The University of Minnesota, St. Anthony Falls Laboratory (SAFL) was contracted by Thirsty Duck, Ltd to conduct a testing program on a buoyant flow control device. The focus of the study was to develop rating curves and analyze debris performance for the ER-200 series device. Debris performance testing included leaves, grass (hay), aluminum cans, plastic bottles, and sticks/vines. The rating curves were monitored during debris performance tests to determine if the select debris impaired the function of the device.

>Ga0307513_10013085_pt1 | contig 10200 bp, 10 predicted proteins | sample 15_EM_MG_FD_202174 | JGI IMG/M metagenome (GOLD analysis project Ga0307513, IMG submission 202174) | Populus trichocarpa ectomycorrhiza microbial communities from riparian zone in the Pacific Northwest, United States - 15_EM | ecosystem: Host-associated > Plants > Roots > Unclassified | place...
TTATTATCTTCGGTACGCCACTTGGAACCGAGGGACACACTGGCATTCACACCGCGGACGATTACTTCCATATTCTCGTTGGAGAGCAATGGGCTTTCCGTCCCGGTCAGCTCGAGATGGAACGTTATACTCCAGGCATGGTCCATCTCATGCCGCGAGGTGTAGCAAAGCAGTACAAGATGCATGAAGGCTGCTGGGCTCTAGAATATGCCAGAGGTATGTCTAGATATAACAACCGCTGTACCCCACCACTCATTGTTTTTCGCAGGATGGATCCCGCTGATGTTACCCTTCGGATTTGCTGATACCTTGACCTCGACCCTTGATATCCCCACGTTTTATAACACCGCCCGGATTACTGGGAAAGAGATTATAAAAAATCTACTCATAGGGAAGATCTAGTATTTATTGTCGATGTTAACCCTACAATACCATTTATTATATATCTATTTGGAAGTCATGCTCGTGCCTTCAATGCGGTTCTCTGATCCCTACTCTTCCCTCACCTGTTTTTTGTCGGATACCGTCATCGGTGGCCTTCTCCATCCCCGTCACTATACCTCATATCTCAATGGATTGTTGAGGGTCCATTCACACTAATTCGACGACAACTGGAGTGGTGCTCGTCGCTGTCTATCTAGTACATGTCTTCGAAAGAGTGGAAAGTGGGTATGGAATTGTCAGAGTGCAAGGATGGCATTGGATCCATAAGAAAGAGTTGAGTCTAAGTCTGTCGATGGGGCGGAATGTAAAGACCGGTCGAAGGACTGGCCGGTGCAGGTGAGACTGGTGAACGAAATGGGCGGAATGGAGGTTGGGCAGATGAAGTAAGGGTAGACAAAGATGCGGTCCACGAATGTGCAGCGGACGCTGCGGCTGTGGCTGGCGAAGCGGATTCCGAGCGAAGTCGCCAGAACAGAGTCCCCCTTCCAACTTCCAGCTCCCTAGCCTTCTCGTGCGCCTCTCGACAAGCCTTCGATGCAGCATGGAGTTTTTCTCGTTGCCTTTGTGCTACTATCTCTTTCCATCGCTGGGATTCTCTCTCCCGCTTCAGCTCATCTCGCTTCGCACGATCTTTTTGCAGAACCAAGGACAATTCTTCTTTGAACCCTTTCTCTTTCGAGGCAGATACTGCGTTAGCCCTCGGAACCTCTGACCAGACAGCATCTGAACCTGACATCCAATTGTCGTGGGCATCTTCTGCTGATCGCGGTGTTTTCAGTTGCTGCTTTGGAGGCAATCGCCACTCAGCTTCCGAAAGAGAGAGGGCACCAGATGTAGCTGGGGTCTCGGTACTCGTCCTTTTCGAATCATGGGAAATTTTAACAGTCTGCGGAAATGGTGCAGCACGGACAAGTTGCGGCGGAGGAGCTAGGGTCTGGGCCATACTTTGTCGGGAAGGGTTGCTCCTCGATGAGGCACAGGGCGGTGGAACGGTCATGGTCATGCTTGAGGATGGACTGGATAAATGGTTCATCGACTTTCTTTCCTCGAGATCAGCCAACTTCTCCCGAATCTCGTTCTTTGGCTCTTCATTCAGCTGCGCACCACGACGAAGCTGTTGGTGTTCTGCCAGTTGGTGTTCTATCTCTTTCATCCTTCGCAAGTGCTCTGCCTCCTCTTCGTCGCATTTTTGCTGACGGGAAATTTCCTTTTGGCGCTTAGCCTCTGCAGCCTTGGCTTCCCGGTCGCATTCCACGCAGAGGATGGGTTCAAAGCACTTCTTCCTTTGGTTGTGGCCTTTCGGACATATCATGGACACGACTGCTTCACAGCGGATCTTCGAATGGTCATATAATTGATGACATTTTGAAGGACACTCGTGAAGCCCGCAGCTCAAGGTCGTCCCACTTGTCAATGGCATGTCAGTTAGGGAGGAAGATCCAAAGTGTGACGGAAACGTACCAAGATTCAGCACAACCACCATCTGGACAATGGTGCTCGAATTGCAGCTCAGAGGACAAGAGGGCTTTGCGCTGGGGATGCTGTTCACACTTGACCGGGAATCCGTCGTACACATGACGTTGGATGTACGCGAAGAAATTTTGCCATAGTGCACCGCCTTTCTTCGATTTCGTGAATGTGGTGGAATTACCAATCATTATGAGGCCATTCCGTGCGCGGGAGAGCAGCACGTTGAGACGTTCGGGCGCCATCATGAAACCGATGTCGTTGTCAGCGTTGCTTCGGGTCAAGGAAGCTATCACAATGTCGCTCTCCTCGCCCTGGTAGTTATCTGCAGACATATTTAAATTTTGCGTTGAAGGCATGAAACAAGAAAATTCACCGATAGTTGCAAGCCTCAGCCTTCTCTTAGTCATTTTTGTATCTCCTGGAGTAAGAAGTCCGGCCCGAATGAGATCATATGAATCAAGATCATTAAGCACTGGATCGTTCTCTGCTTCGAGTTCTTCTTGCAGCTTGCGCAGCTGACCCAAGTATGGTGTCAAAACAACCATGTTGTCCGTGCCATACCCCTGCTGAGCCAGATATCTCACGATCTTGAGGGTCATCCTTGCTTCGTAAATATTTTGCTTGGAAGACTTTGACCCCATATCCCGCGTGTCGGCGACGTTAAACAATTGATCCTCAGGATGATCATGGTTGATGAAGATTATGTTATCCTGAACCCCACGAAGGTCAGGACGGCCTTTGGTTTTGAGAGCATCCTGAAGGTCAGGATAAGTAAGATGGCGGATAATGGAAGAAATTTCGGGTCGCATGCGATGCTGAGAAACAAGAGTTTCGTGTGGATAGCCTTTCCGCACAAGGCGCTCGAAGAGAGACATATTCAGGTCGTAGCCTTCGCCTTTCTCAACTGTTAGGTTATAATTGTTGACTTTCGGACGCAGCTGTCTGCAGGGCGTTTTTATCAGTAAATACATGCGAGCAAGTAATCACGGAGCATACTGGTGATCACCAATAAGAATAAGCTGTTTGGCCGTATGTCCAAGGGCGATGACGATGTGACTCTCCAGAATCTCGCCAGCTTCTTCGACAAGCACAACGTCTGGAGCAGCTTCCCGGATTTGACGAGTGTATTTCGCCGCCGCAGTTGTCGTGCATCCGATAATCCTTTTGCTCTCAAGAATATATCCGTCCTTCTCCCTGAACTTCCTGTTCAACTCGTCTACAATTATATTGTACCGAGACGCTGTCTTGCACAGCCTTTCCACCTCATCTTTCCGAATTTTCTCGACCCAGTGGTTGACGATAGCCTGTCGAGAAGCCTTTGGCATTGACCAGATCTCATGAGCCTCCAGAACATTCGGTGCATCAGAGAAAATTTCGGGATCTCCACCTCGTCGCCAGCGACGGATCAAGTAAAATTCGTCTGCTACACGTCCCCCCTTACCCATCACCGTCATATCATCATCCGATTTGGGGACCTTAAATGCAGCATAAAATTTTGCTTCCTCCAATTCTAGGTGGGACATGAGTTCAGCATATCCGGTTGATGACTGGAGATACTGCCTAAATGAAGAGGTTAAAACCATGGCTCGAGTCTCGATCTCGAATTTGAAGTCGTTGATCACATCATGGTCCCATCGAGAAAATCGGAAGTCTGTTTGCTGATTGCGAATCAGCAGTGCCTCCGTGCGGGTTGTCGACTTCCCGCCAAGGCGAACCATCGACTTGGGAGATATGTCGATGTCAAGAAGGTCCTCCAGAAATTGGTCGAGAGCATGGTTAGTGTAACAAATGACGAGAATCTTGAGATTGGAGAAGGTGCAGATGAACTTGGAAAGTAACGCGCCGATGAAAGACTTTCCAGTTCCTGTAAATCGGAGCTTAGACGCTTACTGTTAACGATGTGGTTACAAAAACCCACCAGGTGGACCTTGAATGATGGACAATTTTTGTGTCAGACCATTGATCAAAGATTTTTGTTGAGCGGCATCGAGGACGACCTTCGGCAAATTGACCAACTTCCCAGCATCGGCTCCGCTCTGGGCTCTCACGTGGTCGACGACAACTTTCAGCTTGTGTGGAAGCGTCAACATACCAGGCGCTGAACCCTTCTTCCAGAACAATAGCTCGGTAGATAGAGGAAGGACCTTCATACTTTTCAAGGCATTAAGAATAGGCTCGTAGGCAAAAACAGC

The ER-200 device was designed to be installed in a concrete inlet. For this study the device was designed for a Florida Department of Transportation (FDOT) Type C standard inlet (Appendix A). A diagram of the ER-200, provided by Thirsty Duck, Ltd, is provided in Figure 1. There are four primary components to the device. The first is a stationary sleeve which fits inside the concrete inlet. The second component is a moving flow restrictor that has both an orifice in the center and a flared base that creates the annulus between the flow restrictor and the stationary sleeve. Third is a set of floats that raises the moving flow restrictor such that the pressure head between the pond surface and the orifice and annulus is constant. Finally, a skimmer plate is attached to the floats to prevent floatable debris from entering the device.